Pot Legalization Could Save U.S. $13.7 Billion Per Year, 300 Economists Say
April 17, 2012
Your plans to celebrate 4/20 this Friday could actually make the government some money, if only such activities were legal. That’s according to a bunch of economists, and some prominent ones too.
More than 300 economists, including three nobel laureates, have signed a petition calling attention to the findings of a paper by Harvard economist Jeffrey Miron, which suggests that if the government legalized marijuana it would save $7.7 billion annually by not having to enforce the current prohibition on the drug. The report added that legalization would save an additional $6 billion per year if the government taxed marijuana at rates similar to alcohol and tobacco.
That's as much as $13.7 billion per year, but it's still minimal when compared to the federal deficit, which hit $1.5 trillion last year, according to the Congressional Budget Office.
While the economists don't directly call for pot legalization, the petition asks advocates on both sides to engage in an "open and honest debate" about the benefits of pot prohibition.
"At a minimum, this debate will force advocates of current policy to show that prohibition has benefits sufficient to justify the cost to taxpayers, foregone tax revenues, and numerous ancillary consequences that result from marijuana prohibition," the petition states.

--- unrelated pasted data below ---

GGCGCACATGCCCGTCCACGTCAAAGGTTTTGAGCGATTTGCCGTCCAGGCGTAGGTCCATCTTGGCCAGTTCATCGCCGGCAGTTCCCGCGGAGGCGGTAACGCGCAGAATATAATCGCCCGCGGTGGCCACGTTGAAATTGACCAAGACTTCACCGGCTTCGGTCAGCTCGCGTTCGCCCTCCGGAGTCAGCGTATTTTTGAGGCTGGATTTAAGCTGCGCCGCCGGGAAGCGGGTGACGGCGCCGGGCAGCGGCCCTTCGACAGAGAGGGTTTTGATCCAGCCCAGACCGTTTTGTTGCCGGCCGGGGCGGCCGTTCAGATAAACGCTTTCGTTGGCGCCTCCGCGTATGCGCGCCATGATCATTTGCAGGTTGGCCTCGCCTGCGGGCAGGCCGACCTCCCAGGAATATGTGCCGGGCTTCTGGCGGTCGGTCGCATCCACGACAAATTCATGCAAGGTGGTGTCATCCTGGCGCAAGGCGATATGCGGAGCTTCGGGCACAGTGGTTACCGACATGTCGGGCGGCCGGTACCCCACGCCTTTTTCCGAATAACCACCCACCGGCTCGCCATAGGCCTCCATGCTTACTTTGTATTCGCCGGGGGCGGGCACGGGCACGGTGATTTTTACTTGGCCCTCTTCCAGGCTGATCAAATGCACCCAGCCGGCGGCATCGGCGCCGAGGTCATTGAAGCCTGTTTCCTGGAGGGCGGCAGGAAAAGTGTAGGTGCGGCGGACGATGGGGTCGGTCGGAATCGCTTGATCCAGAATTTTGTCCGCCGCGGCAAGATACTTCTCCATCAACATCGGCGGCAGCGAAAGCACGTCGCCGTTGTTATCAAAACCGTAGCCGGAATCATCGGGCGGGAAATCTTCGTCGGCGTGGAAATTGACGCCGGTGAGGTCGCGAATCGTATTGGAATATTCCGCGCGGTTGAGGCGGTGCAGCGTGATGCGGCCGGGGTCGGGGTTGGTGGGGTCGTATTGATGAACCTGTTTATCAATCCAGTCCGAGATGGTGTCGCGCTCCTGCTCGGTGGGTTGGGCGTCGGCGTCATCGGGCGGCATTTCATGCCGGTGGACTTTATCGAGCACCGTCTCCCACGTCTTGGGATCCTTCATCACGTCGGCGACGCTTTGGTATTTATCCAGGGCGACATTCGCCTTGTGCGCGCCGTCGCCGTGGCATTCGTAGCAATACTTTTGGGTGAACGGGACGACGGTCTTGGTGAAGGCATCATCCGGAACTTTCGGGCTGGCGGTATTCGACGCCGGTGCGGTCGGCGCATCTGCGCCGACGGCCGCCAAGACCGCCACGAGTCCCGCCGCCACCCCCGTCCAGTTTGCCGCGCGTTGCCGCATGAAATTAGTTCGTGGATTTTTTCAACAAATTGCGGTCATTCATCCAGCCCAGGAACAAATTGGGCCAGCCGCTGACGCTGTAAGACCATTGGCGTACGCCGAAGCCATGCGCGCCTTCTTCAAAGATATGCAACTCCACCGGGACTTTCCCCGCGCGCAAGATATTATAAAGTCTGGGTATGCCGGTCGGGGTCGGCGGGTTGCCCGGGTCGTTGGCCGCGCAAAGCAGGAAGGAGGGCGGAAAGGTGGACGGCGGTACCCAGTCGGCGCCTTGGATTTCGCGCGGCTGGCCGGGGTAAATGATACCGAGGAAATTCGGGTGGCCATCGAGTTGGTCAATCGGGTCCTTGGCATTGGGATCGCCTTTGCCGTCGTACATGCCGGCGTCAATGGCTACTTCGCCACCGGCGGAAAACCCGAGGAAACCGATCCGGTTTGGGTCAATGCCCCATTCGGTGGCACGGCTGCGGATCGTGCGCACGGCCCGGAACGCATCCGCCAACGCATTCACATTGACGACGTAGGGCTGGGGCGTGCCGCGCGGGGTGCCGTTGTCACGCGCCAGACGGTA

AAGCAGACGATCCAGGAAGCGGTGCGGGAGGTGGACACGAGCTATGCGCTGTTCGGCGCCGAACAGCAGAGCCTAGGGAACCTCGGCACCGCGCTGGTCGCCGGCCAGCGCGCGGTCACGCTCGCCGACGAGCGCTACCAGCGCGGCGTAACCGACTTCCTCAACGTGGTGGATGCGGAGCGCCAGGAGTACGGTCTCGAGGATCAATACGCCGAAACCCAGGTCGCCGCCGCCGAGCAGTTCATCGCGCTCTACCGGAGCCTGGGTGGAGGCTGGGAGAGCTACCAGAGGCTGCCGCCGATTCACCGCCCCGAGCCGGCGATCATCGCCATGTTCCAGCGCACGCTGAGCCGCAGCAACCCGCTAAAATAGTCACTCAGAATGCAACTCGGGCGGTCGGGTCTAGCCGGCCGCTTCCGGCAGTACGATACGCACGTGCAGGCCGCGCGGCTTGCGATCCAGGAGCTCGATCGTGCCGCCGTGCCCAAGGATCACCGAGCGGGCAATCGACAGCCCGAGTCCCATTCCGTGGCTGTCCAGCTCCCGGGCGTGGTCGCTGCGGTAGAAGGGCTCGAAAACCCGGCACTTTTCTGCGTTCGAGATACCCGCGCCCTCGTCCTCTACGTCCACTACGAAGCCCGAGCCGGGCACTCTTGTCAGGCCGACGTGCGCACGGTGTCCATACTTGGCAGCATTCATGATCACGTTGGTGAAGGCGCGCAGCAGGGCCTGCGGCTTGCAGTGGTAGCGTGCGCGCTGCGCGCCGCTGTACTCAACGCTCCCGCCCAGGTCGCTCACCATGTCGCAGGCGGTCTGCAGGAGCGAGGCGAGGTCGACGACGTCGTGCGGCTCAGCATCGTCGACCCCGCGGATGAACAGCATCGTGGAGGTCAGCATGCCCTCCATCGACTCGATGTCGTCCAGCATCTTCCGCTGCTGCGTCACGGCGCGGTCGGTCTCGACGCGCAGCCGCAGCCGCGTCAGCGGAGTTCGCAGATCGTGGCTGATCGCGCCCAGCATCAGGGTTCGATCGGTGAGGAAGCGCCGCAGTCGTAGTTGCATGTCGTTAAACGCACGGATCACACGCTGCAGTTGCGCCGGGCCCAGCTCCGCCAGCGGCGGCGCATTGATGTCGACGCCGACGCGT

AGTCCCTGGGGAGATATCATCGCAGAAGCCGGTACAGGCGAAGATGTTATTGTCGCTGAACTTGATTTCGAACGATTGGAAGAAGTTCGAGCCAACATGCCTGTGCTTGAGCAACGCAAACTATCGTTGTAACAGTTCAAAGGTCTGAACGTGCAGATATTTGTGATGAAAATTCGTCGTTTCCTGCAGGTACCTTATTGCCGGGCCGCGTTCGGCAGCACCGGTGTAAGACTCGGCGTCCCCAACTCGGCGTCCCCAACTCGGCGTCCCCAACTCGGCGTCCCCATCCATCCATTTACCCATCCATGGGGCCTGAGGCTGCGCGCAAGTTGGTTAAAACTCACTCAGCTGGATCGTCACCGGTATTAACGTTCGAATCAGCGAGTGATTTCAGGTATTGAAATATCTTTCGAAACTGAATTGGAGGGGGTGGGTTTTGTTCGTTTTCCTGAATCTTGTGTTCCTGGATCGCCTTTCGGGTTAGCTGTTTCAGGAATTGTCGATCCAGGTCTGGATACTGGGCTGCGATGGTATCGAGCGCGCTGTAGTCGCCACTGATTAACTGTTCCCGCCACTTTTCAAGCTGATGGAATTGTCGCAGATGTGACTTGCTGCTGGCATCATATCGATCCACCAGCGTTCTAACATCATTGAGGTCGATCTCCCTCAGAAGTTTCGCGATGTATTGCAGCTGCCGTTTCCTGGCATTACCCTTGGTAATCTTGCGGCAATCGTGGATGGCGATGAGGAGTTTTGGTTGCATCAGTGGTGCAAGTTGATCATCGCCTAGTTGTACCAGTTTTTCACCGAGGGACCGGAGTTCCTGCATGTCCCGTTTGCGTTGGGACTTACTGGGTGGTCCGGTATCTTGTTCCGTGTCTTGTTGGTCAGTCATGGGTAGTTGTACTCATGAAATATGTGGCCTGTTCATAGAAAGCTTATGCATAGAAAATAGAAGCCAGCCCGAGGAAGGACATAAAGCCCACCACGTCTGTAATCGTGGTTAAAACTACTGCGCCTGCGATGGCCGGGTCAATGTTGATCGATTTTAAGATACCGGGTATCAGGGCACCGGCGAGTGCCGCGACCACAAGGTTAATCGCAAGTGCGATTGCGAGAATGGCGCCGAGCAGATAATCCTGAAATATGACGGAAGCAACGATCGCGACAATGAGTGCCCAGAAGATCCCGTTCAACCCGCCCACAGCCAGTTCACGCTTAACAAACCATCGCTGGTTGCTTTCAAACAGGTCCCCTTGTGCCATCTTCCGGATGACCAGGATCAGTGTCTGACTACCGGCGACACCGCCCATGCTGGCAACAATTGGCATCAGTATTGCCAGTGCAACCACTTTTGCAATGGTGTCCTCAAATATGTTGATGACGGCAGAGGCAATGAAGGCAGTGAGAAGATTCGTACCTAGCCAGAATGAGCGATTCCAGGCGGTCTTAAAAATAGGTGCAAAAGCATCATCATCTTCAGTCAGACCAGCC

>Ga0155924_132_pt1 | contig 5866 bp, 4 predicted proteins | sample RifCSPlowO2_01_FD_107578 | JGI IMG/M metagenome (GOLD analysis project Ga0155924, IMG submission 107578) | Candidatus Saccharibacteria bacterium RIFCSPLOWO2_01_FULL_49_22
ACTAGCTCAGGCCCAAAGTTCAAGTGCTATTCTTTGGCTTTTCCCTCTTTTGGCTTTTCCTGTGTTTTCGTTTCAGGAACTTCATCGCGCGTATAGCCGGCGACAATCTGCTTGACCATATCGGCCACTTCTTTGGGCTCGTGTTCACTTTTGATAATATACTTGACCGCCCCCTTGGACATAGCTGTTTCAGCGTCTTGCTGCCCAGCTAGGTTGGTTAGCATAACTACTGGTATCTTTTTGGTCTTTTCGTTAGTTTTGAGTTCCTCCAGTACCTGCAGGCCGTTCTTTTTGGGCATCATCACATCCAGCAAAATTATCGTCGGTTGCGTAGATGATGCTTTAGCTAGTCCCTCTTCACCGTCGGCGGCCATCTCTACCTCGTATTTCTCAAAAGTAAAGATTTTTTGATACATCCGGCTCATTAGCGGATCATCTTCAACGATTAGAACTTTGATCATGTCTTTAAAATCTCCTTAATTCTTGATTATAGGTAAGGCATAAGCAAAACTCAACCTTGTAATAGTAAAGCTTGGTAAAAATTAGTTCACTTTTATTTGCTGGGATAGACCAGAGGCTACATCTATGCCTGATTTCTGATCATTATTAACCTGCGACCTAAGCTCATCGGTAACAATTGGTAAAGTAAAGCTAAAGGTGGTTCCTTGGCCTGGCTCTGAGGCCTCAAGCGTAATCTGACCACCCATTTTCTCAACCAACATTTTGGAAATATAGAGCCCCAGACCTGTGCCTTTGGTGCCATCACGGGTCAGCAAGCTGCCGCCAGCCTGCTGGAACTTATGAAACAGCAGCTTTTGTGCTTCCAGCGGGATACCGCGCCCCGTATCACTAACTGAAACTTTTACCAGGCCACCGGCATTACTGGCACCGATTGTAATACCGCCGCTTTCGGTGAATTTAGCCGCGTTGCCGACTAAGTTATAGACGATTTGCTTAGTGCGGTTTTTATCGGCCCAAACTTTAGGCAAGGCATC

The economic benefits of pushing pot into mainstream commerce have long been cited as a reason to make the drug legal, and the economists' petition comes as government officials at both the federal and local levels are looking for ways to raise funds. The majority of Americans say they prefer cutting programs to increasing taxes as a way to deal with the nation’s budget deficit -- marijuana legalization would seemingly give the government money without doing either.
Officials in one state have already made the economic argument for pot legalization, but to no avail. California Democratic State Assemblyman Tom Ammiano proposed legislation in 2009 to legalize marijuana in California, arguing that it would yield billions of dollars in tax revenue for a state in dire need of funds. California voters ultimately knocked down a referendum to legalize marijuana in 2010.
Economist Stephen Easton wrote in Businessweek that the financial benefits of pot legalization may be even bigger than Miron's findings estimate. Based on the amount of money he thinks it would take to produce and market legal marijuana, combined with an estimate of marijuana consumers, Eatson guesses that legalizing the drug could bring in $45 to $100 billion per year. Easton’s name doesn't appear on the petition.
Some argue that the economic argument for pot legalization is already proven by the benefits states and cities have reaped from making medical marijuana legal. Advocates for Colorado's medical marijuana industry argue that legalization has helped to jumpstart a stalled economy in cities like Boulder and Denver, according to nj.com.